The Planning and Conservation League’s annual legislative symposium in Sacramento on January 28 brought together several hundred people for break out sessions on a variety of topics. Bruce Reznik, the new Executive Director, said in the morning keynote that the influence of environmentalism is very low in “the building” (the State Capitol); environmentalists need to be able to make the case that what is good for the environment doesn’t have to be bad for the economy. Luncheon keynote speaker State Controller John Chiang raised the issue of how we pay for environmental initiatives in the current economy (without, however, offering any memorable solutions).
In accepting a Legislator of the Year award, Senator Kevin de León, who represents East LA, the most diverse district in the state, said that environmentalists need to reach out to disadvantaged communities and focus more on common interests. And at a workshop on “The Role of Food in California’s Environmental Future,” David Runsten of the Community Alliance of Family Farmers explored some of the reasons for farmers’ distrust of environmentalists. Environmentalists, he said, don’t always understand farming.
Of particular interest to Restore the Delta was a session on the Water Bond. Panelist Joe Caves of the Conservation Strategy Group, who was heavily involved in writing the bond, doesn’t think the bond will survive this year. He suggested taking it off the ballot and making it smaller, but panelists agreed that there’s no agreement on what the pork is, so it is hard to know what to take out.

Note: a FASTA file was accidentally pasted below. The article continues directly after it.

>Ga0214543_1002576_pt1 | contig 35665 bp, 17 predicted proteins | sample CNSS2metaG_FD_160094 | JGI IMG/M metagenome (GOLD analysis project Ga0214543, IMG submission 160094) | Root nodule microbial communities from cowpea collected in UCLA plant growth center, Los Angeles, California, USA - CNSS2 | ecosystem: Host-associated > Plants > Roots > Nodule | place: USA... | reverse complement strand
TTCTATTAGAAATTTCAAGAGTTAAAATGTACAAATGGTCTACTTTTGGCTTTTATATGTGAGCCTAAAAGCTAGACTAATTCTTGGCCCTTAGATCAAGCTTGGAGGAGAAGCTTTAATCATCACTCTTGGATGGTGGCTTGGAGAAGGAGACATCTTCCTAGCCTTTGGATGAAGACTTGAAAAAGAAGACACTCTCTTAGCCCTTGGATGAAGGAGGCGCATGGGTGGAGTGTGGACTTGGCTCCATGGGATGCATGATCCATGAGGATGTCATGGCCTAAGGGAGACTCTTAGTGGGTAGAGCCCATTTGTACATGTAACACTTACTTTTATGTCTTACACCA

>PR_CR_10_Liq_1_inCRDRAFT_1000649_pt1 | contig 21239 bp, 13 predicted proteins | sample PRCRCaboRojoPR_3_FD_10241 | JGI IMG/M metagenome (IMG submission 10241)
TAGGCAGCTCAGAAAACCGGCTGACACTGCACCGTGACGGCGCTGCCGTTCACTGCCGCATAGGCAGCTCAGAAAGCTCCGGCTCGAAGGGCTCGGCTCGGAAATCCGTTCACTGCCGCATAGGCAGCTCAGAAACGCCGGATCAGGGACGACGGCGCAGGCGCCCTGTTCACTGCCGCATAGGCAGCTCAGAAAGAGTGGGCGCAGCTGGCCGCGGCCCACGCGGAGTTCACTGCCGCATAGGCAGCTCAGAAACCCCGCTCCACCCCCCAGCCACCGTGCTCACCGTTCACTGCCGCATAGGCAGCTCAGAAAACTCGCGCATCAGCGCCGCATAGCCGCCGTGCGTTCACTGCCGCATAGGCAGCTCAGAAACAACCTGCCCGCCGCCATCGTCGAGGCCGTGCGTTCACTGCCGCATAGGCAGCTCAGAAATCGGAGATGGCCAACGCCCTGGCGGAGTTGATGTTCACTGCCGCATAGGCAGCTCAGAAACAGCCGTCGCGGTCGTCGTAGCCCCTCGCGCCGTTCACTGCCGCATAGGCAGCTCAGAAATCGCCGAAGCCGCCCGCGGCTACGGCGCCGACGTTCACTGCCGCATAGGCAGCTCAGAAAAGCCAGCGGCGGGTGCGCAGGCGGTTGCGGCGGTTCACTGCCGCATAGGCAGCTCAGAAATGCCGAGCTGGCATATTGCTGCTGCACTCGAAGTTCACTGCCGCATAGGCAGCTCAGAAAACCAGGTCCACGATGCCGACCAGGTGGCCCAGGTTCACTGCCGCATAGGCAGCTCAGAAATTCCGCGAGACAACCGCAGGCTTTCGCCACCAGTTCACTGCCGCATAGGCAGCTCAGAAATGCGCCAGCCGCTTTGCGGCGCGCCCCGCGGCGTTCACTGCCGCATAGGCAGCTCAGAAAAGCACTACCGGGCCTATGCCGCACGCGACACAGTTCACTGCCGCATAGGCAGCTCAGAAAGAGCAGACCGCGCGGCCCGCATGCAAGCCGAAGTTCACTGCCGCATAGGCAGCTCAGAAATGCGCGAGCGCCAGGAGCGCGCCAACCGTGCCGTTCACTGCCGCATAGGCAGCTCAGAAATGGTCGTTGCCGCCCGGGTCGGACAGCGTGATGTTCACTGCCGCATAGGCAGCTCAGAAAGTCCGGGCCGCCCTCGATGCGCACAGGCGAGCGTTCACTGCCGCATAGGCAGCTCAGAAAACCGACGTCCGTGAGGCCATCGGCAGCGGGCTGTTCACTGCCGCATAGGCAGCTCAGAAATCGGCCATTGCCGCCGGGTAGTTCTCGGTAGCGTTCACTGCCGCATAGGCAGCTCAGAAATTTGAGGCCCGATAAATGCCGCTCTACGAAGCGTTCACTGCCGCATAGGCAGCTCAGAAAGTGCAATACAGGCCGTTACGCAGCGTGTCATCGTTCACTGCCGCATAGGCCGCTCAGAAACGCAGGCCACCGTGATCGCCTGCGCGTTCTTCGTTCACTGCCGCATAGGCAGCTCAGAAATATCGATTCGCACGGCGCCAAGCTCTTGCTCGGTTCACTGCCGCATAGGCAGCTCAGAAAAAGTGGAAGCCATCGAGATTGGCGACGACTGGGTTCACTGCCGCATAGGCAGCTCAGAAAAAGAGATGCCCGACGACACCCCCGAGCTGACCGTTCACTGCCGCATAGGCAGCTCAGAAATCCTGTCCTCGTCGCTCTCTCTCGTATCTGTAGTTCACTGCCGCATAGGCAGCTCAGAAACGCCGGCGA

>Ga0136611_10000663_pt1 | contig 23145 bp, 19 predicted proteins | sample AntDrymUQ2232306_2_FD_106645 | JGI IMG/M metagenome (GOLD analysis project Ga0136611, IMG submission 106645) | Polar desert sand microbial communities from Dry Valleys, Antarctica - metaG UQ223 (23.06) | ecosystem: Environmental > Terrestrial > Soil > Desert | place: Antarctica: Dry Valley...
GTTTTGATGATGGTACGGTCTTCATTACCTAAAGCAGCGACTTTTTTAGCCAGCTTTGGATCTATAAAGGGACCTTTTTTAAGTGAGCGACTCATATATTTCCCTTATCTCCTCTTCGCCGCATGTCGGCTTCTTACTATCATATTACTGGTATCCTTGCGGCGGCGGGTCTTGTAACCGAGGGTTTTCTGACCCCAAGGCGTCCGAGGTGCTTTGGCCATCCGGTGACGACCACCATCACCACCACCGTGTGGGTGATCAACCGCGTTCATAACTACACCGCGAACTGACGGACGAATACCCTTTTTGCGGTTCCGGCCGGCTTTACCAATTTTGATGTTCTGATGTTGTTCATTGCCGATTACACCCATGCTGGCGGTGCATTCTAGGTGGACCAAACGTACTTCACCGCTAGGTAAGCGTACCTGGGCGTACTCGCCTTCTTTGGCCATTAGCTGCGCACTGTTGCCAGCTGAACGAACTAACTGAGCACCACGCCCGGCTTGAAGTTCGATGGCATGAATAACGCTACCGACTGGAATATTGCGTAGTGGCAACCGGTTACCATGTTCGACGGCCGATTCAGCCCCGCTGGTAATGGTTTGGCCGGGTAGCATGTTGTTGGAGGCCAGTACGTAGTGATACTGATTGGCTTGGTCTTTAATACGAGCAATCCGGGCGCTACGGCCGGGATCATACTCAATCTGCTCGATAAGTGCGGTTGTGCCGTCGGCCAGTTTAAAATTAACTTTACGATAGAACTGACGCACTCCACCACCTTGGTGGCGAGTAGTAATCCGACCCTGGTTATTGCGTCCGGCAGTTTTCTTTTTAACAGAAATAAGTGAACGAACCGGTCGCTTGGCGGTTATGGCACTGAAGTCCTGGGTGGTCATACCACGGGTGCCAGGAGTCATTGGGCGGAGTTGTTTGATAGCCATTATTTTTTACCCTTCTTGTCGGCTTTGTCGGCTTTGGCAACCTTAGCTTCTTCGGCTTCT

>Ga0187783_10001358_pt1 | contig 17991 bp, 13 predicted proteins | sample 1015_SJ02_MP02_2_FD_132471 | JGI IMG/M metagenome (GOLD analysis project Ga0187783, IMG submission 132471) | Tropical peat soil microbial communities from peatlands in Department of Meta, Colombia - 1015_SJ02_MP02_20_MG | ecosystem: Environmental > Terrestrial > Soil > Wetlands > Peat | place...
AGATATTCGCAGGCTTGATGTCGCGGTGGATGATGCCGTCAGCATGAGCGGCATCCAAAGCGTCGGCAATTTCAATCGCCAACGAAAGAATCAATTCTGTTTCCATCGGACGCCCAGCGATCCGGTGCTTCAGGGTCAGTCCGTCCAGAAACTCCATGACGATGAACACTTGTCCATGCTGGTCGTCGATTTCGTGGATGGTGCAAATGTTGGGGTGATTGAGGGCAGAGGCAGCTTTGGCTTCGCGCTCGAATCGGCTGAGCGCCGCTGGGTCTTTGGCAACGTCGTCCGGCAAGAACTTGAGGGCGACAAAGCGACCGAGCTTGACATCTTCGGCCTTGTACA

Panelist Jim Earp of the California Alliance for Jobs thinks the water bond is not in such bad shape and wants to find a way to make it better, so people can go to work building infrastructure. But Caves suggested that it might be possible to remove the $3 billion in surface storage (dams) from the bond because most of those who fought for it are no longer in the legislature. Restore the Delta notes that there are jobs to be created by local infrastructure and conservation projects as well, and they last longer than jobs building dams or a canal.
Panelist Jonas Minton of the Planning and Conservation League called the bond “very confusing,” with a lot of good things in it but with elements that PCL ultimately couldn’t support. Changing the bond would require a two-thirds vote of the Legislature; moving it to 2014 might be done with a simple majority. Minton noted that $1.5 billion in the bond was intended for Delta ecosystem restoration, for which money must be in place before BDCP exporters can get the 50-year incidental take permits they need (a point also made by Meral, above). If upfront money doesn’t come from the bond, it will probably have to come from the exporters.
Moderating the panel discussion was Assembly member Jared Huffman, who has followed the progress of the water bond and the 2009 water legislation from his position as chair of the Assembly Water, Parks, and Wildlife Committee. Huffman predicted that
the Governor will not allow a large water bond to interfere with his tax initiative. The legislative route for fixing the bond may not be possible, in which case there will need to be an initiative.
Someone is probably gearing up for that alternative right now.